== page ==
The Virginia G. Piper Charitable Trust has established a $10 million investment at Arizona State University to "bring catalytic change" to health care delivery, said Dr. Judy Jolley Mohraz, the trust's president and CEO.
"With this new investment from the Piper Trust, we will focus on every aspect of health care - from research and information systems to clinical treatment and health insurance - to improve health outcomes, focusing on Arizona, but with implications for the global problems," said ASU President Michael Crow.
The idea is to connect all areas of health care, from scientists and researchers to those who put into practice that information such as physicians and insurance companies, ultimately reducing costs and improving information for the community at large, said Sethuraman "Panch" Panchananthan, senior vice president for knowledge enterprise development.
"Basically, the system is broken and we need new ideas to fix it," Crow said.
The Piper investment will provide seed funding to support:
• Arizona Public Health Observatory's analysis of public health data from around the world to determine how to deal with issues such as swine and bird flu epidemics.
• ASU School of Nutrition and Health Promotion efforts toward good nutrition and exercise as part of the total health care system.
• Arizona Obesity Initiative's efforts with the Mayo Clinic to stem obesity, especially among youth and minority populations.
• ASU School of Biomedical Informatics projects with the Mayo Clinic to process health-related information at genetic and cellular, clinical and imaging, and public health levels.
• A new ASU School of the Science of Health Care Delivery to bring together experts from all aspects of health care to develop an affordable system of health care with excellent outcomes.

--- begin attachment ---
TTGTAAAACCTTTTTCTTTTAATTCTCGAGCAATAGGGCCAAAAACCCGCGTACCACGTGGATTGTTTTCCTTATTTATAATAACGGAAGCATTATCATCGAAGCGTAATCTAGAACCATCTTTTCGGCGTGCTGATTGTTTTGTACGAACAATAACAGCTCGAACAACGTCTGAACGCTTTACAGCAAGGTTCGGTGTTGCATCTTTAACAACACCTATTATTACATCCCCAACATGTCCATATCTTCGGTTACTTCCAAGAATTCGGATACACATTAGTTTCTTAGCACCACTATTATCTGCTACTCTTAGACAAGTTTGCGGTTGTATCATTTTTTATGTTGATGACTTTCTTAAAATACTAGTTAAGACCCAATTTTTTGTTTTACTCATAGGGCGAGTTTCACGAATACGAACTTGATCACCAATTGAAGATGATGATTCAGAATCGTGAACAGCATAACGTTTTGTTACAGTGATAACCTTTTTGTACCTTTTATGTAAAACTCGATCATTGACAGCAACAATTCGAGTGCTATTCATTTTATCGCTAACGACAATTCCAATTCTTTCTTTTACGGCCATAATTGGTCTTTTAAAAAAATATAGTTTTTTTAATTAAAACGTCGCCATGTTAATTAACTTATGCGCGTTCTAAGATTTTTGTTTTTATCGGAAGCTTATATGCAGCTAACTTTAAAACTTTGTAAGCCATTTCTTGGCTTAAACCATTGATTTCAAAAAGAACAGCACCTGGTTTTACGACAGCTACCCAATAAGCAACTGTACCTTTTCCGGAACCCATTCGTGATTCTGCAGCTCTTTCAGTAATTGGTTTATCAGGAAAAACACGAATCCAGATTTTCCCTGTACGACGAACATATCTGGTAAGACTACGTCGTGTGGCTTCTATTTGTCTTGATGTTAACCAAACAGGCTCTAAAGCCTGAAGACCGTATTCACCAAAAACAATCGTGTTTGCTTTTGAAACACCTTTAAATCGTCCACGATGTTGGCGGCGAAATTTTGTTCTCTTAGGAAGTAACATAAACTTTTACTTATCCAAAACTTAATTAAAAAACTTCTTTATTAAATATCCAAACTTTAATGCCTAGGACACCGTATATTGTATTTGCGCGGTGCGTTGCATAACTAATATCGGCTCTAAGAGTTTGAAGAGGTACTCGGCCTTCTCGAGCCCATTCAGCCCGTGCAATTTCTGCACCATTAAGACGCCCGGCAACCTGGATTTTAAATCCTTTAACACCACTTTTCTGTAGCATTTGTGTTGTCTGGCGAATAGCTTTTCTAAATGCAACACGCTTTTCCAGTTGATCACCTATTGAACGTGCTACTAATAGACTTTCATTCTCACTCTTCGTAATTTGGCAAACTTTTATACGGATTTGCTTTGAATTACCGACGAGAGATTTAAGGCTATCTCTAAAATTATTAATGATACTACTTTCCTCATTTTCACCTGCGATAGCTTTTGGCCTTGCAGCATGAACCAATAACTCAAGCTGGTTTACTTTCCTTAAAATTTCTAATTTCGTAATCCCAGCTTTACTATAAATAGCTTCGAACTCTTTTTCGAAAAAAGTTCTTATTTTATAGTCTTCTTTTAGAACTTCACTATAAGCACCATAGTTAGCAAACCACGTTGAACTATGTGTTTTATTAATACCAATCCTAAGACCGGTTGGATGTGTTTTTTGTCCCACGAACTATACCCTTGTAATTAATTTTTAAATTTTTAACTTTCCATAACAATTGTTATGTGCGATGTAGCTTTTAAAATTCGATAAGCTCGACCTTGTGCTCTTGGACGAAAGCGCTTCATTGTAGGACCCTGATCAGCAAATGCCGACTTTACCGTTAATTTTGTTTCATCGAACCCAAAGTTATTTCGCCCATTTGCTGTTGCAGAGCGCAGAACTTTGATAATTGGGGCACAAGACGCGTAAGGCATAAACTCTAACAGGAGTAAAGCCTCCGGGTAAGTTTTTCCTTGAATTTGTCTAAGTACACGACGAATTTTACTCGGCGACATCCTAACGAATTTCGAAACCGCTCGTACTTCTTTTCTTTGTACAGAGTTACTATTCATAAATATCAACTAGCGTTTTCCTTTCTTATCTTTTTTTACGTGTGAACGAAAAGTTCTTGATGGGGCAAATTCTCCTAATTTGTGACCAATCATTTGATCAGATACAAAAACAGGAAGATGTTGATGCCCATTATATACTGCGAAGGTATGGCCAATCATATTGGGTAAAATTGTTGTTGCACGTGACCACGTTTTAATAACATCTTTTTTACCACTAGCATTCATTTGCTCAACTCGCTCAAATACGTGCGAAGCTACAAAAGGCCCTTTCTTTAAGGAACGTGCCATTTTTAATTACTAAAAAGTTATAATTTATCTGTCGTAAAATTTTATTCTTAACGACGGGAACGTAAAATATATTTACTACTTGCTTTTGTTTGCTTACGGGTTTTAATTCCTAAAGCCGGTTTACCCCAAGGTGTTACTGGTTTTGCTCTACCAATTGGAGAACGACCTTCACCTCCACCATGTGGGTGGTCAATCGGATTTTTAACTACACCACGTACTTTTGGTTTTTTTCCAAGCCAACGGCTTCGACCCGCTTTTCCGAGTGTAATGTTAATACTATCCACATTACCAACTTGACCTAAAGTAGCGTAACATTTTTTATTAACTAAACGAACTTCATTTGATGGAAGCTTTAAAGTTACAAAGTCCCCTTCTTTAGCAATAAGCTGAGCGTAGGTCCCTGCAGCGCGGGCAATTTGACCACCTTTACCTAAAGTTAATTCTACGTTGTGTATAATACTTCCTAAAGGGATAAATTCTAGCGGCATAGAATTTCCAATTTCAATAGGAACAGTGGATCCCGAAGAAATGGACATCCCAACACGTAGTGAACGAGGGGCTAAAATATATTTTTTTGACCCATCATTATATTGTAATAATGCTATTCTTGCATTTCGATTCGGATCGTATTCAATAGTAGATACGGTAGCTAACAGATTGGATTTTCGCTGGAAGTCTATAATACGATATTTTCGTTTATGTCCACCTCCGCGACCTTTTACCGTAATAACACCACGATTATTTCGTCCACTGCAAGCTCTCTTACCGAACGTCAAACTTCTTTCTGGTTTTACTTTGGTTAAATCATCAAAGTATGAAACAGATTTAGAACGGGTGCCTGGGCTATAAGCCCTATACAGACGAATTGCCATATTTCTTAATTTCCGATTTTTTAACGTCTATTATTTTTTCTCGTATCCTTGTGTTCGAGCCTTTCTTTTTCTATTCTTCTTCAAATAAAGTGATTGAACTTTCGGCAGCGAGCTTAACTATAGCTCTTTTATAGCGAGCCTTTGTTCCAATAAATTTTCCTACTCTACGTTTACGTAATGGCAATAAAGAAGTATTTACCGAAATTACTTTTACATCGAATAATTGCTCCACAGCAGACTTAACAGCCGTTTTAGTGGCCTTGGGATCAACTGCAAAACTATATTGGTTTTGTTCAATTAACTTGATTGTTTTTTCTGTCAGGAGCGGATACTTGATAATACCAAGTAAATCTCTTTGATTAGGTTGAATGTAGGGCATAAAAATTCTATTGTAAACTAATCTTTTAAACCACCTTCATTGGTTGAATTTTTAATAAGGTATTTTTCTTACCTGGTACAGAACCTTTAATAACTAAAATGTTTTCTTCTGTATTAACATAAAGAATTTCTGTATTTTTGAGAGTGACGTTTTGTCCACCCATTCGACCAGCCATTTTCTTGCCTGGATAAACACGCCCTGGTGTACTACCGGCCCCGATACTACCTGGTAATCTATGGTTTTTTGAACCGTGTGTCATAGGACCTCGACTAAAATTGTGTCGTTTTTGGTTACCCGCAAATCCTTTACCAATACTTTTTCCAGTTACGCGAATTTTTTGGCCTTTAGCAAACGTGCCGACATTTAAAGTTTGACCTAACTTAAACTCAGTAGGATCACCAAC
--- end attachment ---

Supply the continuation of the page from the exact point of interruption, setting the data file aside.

• ASU Policy Informatics Initiative to provide sophisticated information analysis to examine the issues and evaluate solutions.
• ASU Health Outcomes Knowledge Network to link people, centers and institutions working on the same health care issues.
• Arizona Health Transformation Network to link scientific discovery, health care delivery, and reimbursement for health services to achieve high-value patient-centric care.
• ASU School of Biological & Health Systems Engineering's efforts to advance the areas of neuroengineering, imaging, tissue engineering, genetic engineering, computational and synthetic biological engineering, and medical devices and diagnostics.
Implementation of the initiative will be headed by Elizabeth D. Capaldi, ASU executive vice president and provost, and Panchananthan.
For Capaldi, the additional funding means local and national changes to childhood obesity, something she is currently working on with the associates at the Mayo Clinic.
"ASU is uniquely capable of acting," Capaldi said about altering the course of obesity in the United States and abroad. "It's a huge university that is capable of taking on a huge problem."
The philanthropic mission of the Virginia G. Piper Charitable Trust focuses on funding organizations in Maricopa County that support children, arts and culture, education, health care and medical research, religious organizations and older adults, according to the trust's website.
This new initiative hits many of the trust's goals, considering the statistic that one-in-four children are obese, Mohraz said. "What better way to help Arizona children?"
The continuing partnership between the Piper Trust and ASU reflects its success in the past. "We've seen a great return on investments with ASU," Mohraz said. "We've invested about $30 million in ASU have felt the results have been astounding. Every dollar has had extraordinary returns."
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